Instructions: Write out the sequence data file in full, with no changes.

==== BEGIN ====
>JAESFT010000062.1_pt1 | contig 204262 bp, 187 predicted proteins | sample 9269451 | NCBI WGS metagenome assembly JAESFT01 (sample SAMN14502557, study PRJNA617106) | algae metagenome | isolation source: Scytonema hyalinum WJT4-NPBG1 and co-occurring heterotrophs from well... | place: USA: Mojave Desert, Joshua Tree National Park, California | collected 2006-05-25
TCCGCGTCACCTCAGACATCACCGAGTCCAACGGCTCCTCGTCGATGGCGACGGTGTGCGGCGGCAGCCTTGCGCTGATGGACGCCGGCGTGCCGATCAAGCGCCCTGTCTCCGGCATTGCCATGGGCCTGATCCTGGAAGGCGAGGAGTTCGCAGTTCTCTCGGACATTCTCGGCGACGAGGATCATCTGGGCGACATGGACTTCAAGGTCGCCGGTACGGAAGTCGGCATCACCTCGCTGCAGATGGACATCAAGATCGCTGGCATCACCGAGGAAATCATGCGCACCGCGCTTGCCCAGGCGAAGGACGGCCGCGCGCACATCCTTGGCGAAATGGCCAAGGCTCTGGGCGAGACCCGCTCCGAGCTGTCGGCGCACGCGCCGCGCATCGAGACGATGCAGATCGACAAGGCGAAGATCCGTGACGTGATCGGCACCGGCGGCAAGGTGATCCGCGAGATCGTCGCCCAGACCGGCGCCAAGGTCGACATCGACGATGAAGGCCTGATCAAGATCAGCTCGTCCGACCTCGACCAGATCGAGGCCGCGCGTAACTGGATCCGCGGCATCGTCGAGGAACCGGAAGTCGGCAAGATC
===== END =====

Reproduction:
>JAESFT010000062.1_pt1 | contig 204262 bp, 187 predicted proteins | sample 9269451 | NCBI WGS metagenome assembly JAESFT01 (sample SAMN14502557, study PRJNA617106) | algae metagenome | isolation source: Scytonema hyalinum WJT4-NPBG1 and co-occurring heterotrophs from well... | place: USA: Mojave Desert, Joshua Tree National Park, California | collected 2006-05-25
TCCGCGTCACCTCAGACATCACCGAGTCCAACGGCTCCTCGTCGATGGCGACGGTGTGCGGCGGCAGCCTTGCGCTGATGGACGCCGGCGTGCCGATCAAGCGCCCTGTCTCCGGCATTGCCATGGGCCTGATCCTGGAAGGCGAGGAGTTCGCAGTTCTCTCGGACATTCTCGGCGACGAGGATCATCTGGGCGACATGGACTTCAAGGTCGCCGGTACGGAAGTCGGCATCACCTCGCTGCAGATGGACATCAAGATCGCTGGCATCACCGAGGAAATCATGCGCACCGCGCTTGCCCAGGCGAAGGACGGCCGCGCGCACATCCTTGGCGAAATGGCCAAGGCTCTGGGCGAGACCCGCTCCGAGCTGTCGGCGCACGCGCCGCGCATCGAGACGATGCAGATCGACAAGGCGAAGATCCGTGACGTGATCGGCACCGGCGGCAAGGTGATCCGCGAGATCGTCGCCCAGACCGGCGCCAAGGTCGACATCGACGATGAAGGCCTGATCAAGATCAGCTCGTCCGACCTCGACCAGATCGAGGCCGCGCGTAACTGGATCCGCGGCATCGTCGAGGAACCGGAAGTCGGCAAGATC